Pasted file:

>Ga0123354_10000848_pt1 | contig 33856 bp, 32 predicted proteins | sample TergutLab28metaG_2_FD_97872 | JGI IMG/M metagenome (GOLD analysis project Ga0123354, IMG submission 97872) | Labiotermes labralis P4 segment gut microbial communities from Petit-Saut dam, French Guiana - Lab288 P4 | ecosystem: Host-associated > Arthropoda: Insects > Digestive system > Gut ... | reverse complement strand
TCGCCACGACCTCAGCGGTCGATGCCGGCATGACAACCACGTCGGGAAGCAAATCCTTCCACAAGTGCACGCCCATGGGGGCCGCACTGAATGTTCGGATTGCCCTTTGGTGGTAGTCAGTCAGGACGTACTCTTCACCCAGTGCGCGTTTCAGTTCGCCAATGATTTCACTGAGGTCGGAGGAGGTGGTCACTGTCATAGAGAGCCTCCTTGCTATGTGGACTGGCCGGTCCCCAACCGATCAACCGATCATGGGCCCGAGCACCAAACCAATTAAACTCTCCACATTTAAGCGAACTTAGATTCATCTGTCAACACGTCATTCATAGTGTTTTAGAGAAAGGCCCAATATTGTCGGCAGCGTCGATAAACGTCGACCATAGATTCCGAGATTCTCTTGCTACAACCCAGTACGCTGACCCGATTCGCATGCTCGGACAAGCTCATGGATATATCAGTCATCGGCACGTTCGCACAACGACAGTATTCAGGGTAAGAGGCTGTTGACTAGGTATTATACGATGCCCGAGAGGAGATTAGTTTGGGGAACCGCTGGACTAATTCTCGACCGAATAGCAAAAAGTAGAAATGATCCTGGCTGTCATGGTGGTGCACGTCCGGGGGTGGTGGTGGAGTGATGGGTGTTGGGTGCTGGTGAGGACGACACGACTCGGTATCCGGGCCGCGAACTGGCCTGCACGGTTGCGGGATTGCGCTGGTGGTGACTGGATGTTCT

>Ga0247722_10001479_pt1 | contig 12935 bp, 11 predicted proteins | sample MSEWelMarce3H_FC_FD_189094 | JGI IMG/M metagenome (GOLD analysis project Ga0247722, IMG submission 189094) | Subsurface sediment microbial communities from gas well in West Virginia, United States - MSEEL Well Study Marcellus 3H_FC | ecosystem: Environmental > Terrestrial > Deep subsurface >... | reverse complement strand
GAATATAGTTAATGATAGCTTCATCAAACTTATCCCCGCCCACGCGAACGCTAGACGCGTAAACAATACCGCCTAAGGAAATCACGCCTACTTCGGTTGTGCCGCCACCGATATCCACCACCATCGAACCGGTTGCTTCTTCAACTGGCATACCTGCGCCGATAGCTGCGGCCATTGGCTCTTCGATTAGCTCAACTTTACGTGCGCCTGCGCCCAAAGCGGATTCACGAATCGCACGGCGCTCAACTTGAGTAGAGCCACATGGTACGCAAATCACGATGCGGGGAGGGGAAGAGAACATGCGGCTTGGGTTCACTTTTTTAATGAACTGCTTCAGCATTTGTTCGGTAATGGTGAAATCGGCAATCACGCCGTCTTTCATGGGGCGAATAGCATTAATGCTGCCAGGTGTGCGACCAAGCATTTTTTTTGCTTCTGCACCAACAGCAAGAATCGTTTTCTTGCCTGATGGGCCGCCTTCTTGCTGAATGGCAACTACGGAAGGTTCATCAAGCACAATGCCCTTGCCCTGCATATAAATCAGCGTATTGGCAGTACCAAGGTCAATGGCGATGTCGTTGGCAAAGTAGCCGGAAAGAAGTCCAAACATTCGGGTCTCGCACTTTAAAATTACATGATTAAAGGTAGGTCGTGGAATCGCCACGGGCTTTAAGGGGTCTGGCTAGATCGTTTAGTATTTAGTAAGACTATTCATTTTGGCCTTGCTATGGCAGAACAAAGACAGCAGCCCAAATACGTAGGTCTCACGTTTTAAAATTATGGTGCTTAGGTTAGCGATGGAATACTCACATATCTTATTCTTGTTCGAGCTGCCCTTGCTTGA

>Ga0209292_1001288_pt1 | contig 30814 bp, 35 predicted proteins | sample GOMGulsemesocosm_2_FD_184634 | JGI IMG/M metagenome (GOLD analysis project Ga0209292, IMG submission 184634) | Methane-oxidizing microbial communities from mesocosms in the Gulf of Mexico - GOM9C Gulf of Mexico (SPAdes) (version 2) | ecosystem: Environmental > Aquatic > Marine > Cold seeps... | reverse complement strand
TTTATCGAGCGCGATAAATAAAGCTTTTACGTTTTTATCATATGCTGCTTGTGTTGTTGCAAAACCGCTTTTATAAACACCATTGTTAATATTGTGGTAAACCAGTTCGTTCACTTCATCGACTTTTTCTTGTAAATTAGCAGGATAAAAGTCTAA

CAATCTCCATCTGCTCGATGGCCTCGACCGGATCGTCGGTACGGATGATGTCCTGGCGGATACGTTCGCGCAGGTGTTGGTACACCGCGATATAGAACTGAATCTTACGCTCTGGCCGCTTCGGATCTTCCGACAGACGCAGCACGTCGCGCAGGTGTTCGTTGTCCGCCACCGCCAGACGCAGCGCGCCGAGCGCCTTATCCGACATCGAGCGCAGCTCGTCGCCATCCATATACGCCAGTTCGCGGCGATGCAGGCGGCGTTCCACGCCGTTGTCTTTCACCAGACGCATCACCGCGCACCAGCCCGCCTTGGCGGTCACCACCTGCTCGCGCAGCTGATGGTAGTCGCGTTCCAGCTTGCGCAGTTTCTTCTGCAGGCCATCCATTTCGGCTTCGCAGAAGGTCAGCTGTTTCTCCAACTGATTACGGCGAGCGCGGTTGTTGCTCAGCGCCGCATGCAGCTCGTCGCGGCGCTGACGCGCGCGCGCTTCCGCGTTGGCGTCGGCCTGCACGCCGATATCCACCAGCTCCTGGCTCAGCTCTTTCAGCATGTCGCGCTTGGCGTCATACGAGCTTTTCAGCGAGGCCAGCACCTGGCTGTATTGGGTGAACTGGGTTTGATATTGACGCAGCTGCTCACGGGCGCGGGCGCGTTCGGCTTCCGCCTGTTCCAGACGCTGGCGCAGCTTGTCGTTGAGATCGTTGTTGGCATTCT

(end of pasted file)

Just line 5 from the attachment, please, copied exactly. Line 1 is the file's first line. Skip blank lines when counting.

>Ga0209292_1001288_pt1 | contig 30814 bp, 35 predicted proteins | sample GOMGulsemesocosm_2_FD_184634 | JGI IMG/M metagenome (GOLD analysis project Ga0209292, IMG submission 184634) | Methane-oxidizing microbial communities from mesocosms in the Gulf of Mexico - GOM9C Gulf of Mexico (SPAdes) (version 2) | ecosystem: Environmental > Aquatic > Marine > Cold seeps... | reverse complement strand